IDEAS home Printed from
MyIDEAS: Log in (now much improved!) to save this paper

The Privatization Of Denel From A Competition Perspective

Listed author(s):
  • Clive Coetzee

    (University of Stellenbosch)

South Africa mostly depended on foreign suppliers for its defence needs up to the beginning of the 1960's. This situation changed dramatically with the implementation of various isolation measures and an international arms embargo in the early 1960's. This compulsory arms embargo on the import and export of armaments to and from South Africa compelled the South African government to become self-sufficient in terms of its defence needs, thus directly contributing to the inception of Amscor and later Denel (Coetzee, 97: 22). Denel, one can argue, would not be in existence today if it were not for the international arms embargo and the subsequent drive for self-sufficiency. Denel (Pty) Ltd was established as a private company, incorporated in terms of the Companies Act on 1 April 1992 with the State as the sole shareholder. The Company is managed by a Board of Directors, appointed by the Minister for Public Enterprises and is an autonomous group (Denel, corporate/default.htm). Denel is thus a public firm doing business as a private company and its core business is defence, i.e. development, manufacturing, research, etc of armaments and related systems/products. Denel, however, can not be regarded as a normal consumer orientated company, because of the nature of its core business, i.e. armaments. Armaments have the ability, among others, to kill and destroy; things that other consumer products and services are not capably of or intended to do. Privatization is in this modern era of market domination/new economy very much the buzzword. The perceived benefits of privatization are also advocated quite rigorously in South Africa and include the traditional arguments against public firms: a low rate of return on capital, modest productivity, unsatisfied customers, lack of clear objectives and political and bureaucratic meddling in management (Majone, 1990: 140). The South African Government has shown interest in privatizing Denel, but is the process already 6 years on the road; a road characterized without real progress. Denel can at present, without doubt, be regarded as a public monopoly. Traditional theory tells us that privatization of a public monopoly neither ends the monopoly power nor the possibility of the use of this power at the consumers expense. The absence of competition can thus induce the monopolist to decrease production and so to increase prices. There is also the fear of job losses, especially in South Africa with its very high unemployment rate and the fear of unregulated armaments sales and exports especially to fundamentalists and governments with poor human rights records. I will in this paper argue for the immediate and full privatization of Denel. Competition fears does not seem to be justified as I will demonstrate that competition in the arms industry at present is as strong as ever in history.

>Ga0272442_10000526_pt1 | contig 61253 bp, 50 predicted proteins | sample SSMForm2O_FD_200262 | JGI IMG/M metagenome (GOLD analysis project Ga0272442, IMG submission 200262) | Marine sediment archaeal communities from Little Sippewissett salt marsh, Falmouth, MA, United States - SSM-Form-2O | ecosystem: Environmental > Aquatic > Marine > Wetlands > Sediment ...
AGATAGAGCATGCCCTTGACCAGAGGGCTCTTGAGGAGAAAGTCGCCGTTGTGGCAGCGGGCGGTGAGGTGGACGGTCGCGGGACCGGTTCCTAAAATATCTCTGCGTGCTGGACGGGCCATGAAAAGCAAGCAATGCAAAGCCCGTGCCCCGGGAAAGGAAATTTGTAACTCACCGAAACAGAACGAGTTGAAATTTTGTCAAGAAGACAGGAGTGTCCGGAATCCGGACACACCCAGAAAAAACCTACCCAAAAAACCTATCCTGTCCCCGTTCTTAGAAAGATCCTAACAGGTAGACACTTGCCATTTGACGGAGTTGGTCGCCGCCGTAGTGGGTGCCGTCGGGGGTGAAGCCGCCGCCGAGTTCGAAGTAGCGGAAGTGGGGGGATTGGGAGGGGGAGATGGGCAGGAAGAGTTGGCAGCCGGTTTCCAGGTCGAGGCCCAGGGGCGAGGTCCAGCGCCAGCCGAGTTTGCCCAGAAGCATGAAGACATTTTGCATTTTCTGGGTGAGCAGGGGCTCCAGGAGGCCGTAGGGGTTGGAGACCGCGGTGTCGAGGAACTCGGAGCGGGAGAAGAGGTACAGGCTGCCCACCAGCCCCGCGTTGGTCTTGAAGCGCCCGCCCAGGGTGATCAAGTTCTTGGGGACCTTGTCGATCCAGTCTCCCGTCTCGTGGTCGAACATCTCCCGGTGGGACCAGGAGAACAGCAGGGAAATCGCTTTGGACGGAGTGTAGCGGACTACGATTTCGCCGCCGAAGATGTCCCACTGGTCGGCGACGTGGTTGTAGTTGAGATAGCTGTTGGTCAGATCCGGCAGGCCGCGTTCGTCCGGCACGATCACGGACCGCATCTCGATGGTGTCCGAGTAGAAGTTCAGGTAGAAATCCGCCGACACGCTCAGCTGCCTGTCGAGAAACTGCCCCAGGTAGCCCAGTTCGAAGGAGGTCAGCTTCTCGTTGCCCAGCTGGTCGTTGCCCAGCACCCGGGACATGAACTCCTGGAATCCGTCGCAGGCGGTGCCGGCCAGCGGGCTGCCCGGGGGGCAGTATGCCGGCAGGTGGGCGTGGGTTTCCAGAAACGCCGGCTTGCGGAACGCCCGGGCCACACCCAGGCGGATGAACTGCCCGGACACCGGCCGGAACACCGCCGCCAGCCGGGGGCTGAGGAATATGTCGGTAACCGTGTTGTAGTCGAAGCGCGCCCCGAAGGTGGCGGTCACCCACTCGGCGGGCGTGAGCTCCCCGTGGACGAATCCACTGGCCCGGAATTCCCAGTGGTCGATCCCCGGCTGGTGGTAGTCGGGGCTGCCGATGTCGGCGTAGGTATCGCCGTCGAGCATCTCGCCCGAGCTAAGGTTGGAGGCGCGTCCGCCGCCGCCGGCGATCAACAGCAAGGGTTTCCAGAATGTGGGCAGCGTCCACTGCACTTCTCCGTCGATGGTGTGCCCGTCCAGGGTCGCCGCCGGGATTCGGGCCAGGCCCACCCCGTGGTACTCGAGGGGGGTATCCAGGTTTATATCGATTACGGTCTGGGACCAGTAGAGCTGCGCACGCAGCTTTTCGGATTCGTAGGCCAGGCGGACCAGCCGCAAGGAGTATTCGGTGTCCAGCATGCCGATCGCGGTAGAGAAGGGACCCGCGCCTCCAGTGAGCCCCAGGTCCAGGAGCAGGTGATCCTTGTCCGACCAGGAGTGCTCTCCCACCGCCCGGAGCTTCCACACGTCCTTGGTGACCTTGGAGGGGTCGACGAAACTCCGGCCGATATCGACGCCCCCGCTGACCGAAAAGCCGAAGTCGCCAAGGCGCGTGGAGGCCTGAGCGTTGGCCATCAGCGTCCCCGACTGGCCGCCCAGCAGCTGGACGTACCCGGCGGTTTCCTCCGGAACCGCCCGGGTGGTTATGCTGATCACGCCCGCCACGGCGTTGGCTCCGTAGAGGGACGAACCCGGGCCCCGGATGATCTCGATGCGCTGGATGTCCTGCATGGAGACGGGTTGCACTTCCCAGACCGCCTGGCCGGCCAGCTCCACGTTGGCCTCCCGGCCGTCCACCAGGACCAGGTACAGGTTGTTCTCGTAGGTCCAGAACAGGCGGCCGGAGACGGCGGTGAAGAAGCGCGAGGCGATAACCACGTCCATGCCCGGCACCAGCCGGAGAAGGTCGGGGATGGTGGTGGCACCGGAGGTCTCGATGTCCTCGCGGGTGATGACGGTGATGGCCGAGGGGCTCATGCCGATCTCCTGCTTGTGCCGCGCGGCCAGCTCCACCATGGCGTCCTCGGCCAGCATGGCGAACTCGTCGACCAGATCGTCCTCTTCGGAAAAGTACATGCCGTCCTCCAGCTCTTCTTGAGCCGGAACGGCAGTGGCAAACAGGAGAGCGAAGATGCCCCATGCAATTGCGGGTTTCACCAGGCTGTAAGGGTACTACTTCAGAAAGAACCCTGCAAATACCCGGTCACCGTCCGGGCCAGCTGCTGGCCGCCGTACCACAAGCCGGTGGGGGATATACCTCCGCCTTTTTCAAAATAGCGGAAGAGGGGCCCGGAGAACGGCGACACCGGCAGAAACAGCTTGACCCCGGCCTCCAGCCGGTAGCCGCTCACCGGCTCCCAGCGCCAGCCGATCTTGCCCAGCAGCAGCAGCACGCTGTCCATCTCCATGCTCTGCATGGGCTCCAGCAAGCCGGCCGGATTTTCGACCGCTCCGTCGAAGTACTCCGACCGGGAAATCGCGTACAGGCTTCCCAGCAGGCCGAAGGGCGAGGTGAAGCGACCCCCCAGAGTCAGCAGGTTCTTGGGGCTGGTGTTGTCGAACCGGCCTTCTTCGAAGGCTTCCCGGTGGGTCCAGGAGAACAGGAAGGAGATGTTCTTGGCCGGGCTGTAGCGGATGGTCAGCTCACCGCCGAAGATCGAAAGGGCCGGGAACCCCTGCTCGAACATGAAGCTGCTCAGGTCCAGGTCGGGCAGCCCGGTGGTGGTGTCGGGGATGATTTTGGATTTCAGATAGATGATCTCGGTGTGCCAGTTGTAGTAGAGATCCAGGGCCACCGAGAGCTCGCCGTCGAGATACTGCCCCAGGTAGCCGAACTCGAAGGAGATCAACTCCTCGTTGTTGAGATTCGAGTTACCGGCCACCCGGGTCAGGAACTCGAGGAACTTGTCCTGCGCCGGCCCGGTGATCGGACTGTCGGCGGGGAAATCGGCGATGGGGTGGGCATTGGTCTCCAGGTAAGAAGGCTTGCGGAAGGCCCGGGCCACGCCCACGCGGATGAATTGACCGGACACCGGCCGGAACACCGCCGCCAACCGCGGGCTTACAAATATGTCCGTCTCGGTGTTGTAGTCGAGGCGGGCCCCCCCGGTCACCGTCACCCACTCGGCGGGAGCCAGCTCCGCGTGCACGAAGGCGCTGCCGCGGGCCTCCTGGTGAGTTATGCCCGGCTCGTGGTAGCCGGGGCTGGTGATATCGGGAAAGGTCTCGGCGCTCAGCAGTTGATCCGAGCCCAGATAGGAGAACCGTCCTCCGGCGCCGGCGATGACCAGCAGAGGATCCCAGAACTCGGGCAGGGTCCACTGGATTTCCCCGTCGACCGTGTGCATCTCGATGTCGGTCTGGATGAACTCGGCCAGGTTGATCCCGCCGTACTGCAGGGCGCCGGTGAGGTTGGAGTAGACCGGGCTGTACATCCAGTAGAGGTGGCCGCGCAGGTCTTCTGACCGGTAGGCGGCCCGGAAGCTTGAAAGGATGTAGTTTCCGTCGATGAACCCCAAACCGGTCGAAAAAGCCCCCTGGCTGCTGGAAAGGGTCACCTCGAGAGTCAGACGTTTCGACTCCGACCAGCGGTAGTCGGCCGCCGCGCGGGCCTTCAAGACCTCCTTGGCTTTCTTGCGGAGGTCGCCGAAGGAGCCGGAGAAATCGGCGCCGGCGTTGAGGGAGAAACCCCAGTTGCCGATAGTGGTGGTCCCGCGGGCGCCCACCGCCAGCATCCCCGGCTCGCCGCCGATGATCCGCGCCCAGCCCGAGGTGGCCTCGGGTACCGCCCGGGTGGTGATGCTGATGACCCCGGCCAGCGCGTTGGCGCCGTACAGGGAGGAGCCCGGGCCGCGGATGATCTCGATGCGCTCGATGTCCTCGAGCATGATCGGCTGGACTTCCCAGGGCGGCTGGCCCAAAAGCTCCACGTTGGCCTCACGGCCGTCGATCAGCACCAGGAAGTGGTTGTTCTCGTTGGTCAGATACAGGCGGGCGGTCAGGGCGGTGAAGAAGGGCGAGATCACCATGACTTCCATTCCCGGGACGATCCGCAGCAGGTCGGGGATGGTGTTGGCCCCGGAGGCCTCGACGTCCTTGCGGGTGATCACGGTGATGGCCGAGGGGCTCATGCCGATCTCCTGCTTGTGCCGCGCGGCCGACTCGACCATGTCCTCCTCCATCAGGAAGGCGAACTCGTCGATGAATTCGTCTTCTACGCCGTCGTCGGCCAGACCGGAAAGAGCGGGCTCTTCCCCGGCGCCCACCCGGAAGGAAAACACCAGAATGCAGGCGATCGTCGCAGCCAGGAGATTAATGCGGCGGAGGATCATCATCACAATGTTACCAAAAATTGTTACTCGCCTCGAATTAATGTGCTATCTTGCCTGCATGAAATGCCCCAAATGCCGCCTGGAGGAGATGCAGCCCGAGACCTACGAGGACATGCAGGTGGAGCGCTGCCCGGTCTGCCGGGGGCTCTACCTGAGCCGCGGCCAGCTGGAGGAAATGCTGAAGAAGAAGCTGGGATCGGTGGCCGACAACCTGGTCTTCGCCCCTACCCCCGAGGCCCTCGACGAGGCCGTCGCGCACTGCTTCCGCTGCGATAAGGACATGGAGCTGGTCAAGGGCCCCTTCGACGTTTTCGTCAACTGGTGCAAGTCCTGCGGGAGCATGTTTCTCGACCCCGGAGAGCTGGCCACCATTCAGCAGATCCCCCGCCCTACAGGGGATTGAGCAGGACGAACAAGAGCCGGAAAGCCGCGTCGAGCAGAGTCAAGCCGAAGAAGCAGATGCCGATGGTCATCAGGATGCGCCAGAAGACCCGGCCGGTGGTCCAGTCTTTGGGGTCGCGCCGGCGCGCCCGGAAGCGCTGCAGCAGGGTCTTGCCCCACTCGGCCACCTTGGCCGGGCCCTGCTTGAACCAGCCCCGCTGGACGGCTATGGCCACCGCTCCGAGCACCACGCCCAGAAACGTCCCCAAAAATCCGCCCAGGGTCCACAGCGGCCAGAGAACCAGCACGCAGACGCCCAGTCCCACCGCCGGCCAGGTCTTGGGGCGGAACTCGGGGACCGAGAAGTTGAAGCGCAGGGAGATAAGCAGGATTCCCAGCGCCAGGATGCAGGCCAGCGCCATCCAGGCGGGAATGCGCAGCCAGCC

If you experience problems downloading a file, check if you have the proper application to view it first. In case of further problems read the IDEAS help page. Note that these files are not on the IDEAS site. Please be patient as the files may be large.

File URL:
Download Restriction: no

File URL:
Download Restriction: no

File URL:
Download Restriction: no

Paper provided by EconWPA in its series Microeconomics with number 0205003.

in new window

Date of creation: 23 May 2002
Handle: RePEc:wpa:wuwpmi:0205003
Note: Type of Document - MSWord; prepared on IBM; to print on HP;
Contact details of provider: Web page:

No references listed on IDEAS
You can help add them by filling out this form.

This item is not listed on Wikipedia, on a reading list or among the top items on IDEAS.

When requesting a correction, please mention this item's handle: RePEc:wpa:wuwpmi:0205003. See general information about how to correct material in RePEc.

For technical questions regarding this item, or to correct its authors, title, abstract, bibliographic or download information, contact: (EconWPA)

If you have authored this item and are not yet registered with RePEc, we encourage you to do it here. This allows to link your profile to this item. It also allows you to accept potential citations to this item that we are uncertain about.

If references are entirely missing, you can add them using this form.

If the full references list an item that is present in RePEc, but the system did not link to it, you can help with this form.

If you know of missing items citing this one, you can help us creating those links by adding the relevant references in the same way as above, for each refering item. If you are a registered author of this item, you may also want to check the "citations" tab in your profile, as there may be some citations waiting for confirmation.

Please note that corrections may take a couple of weeks to filter through the various RePEc services.

This information is provided to you by IDEAS at the Research Division of the Federal Reserve Bank of St. Louis using RePEc data.